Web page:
From Hedonism to KinkBNB, Sex-Themed Vacations Are Going Mainstream
Aside from an occasional towel, you’ll be hard pressed to find a stitch of fabric on the hundreds of people lounging in and by the pool at this Jamaican resort. For the most part, people congregate in groups in the water or the swim-up bar, chit-chatting and swapping stories as any vacationers might, though perhaps with a bit more revelry and boisterousness.
Off to the side, though, it’s not entirely uncommon to see a couple—or sometimes a group—engage in behavior that’s…a bit more intimate. And no one around them tends to bat an eye. It’s just another day at Hedonism II.
One of the side effects of America’s growing acceptance of adult entertainment and comfort with its own sexuality is sex-focused side industries are seeing growth as well, including sexually-charged vacation destinations.
Traffic at Hedonism II has been on a steady rise since 2013, when Harry Lange, a former fund manager at Fidelity Investments, and a group of associates bought the resort. At the time, occupancy of the 280 room resort was hovering at 53%. In 2015, it hit 67%, climbing to 68% in 2016. This year, says Lange, it will top 70%.
“I think this generation is more sex-oriented than the one before them in the Reagan years,” says Lange. “Kids were more conservative then, but … kids in their 20s are seeing more freedom again. We’re seeing several young groups coming each year.”
A bit closer for some U.S. residents is Mexico’s Desire Resort and Spa on the Riviera Maya. The couples-only resort is, like Hedonism, an all-inclusive, clothing optional establishment that is popular with exhibitionists and swingers. (One of Desire’s most notable attractions is the “Sin Room,” where sexual activity—among groups and couples—is common.)
For those who prefer to keep their sex vacations a bit more private, there’s KinkBNB, an Airbnb-like site that lets people rent out homes or rooms that cater to BDSM enthusiasts (a number that has been growing since the release of 50 Shades of Grey). The houses on the site tend to feature pleasure rooms and dungeons that many people in that lifestyle would like to explore, but either can’t afford or can’t have in their own homes due to children, frequent visitors and so forth.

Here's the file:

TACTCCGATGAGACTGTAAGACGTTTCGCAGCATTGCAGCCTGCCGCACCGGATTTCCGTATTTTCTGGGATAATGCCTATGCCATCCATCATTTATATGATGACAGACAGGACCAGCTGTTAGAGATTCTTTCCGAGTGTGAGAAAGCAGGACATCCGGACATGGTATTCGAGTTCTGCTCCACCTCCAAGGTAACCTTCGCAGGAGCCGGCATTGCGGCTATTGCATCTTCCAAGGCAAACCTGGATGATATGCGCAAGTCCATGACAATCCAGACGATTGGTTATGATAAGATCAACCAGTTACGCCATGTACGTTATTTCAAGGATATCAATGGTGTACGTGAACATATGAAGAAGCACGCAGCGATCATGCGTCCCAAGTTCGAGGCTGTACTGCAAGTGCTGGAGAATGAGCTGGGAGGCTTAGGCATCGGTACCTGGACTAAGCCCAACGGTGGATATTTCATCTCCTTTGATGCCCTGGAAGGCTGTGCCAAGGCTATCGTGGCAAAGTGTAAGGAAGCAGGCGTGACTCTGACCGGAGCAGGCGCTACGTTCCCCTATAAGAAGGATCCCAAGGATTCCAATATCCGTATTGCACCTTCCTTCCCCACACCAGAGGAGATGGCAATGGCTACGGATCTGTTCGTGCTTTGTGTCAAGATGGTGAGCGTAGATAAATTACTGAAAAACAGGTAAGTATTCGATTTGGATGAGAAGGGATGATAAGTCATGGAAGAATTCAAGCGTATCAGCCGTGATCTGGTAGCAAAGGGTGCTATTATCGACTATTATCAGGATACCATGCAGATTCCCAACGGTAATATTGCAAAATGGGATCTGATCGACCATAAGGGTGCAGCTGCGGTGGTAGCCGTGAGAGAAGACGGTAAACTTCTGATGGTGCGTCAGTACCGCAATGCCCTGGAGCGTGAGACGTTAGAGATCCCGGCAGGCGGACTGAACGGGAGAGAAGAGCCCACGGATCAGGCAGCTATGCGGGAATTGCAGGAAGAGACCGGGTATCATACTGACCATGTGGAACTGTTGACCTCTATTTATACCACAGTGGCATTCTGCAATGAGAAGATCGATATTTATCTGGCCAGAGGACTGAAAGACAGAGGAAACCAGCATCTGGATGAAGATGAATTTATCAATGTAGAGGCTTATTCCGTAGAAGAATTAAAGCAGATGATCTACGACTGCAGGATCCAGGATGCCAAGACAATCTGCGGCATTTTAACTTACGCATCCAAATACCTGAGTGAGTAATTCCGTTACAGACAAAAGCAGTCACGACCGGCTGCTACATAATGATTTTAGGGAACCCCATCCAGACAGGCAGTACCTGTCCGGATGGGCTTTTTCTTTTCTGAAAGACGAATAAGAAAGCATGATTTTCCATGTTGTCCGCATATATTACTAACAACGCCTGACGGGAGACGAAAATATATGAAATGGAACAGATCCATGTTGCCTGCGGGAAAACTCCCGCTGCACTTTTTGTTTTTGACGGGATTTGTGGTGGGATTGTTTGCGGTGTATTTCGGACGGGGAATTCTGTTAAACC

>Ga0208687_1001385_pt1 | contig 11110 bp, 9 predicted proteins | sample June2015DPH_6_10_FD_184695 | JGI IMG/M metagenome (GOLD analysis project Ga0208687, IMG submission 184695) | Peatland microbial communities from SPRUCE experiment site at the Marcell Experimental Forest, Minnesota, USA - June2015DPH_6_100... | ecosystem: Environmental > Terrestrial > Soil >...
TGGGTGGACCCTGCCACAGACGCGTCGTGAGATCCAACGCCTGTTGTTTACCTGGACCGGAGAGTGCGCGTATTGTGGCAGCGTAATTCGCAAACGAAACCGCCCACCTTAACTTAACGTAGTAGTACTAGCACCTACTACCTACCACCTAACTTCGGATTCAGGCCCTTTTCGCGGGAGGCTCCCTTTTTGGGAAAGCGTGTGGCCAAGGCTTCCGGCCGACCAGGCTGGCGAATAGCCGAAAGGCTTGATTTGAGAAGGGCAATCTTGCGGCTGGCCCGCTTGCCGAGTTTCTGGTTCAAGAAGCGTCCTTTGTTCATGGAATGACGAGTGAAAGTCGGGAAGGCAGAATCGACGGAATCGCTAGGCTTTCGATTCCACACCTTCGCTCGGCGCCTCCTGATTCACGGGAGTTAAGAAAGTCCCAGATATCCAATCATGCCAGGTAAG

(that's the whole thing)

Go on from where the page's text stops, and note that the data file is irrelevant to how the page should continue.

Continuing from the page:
KinkBNB came about after the friend of one of the co-founders was booted off Airbnb for advertising her ‘dungeon.’ Once the alternative site was live, she told friends in the San Francisco BDSM community about it and within an hour, 100 people had signed up. Today, the site has between 25,000 and 30,000 users.
“We provide a marketplace for people to rent their spaces out in an environment where it is acceptable,” says Matias Drago, the company’s co-founder. “We have a community of people that embrace [the BDSM lifestyle] and want to share their spaces with other like minded folks.”
The site offers approximately 330 listings in more than 50 countries including the U.S., Brazil, and France. Some rentals offer daily rates, others charge by the hour.
“Unlike a typical Airbnb or vacation rental, a lot of time the hosts don’t want the overnight guests in their spaces,” says Drago. “They vary from a room in someone’s house or apartment all the way to a more commercial setting. Some of our dungeons are several thousand square feet.”
Sex tourism (and we’re not talking about illicit trips to Thailand) isn’t exactly a new thing. For instance, several operations offering fans of adult entertainment the opportunity to visit the set of a porn film have opened—and subsequently closed—in recent years. But what make today’s offerings different is the shift from spectator to participant.
At Hedonism, visitors stay for an average of eight days, says Lange, though it’s not uncommon for that to extend to 10 or 12. And while there certainly has been an influx of younger visitors in the past couple of years, the average age of visitors is 48.
That’s generally when kids start leaving home for college or their own lives, or at least are old enough for the parents to leave them with friends or loved ones for a period, says Lange. That freedom lets couples add some spice to their relationship. And while the resort is often viewed as a hub for swingers, monogamous couples rarely feel pressure.
“It’s almost total freedom,” he says. “You can do whatever you want –whether you’re big into the lifestyle [the preferred term of couples who swap partners] or you like being in a sexually-charged environment. About one-third of the people who come are swinger types. Another one-third are voyeurs or might try a little bit of something. And one-third don’t do any of that. The good news is there’s no pressure to do that, because the swingers can easily find someone else there.”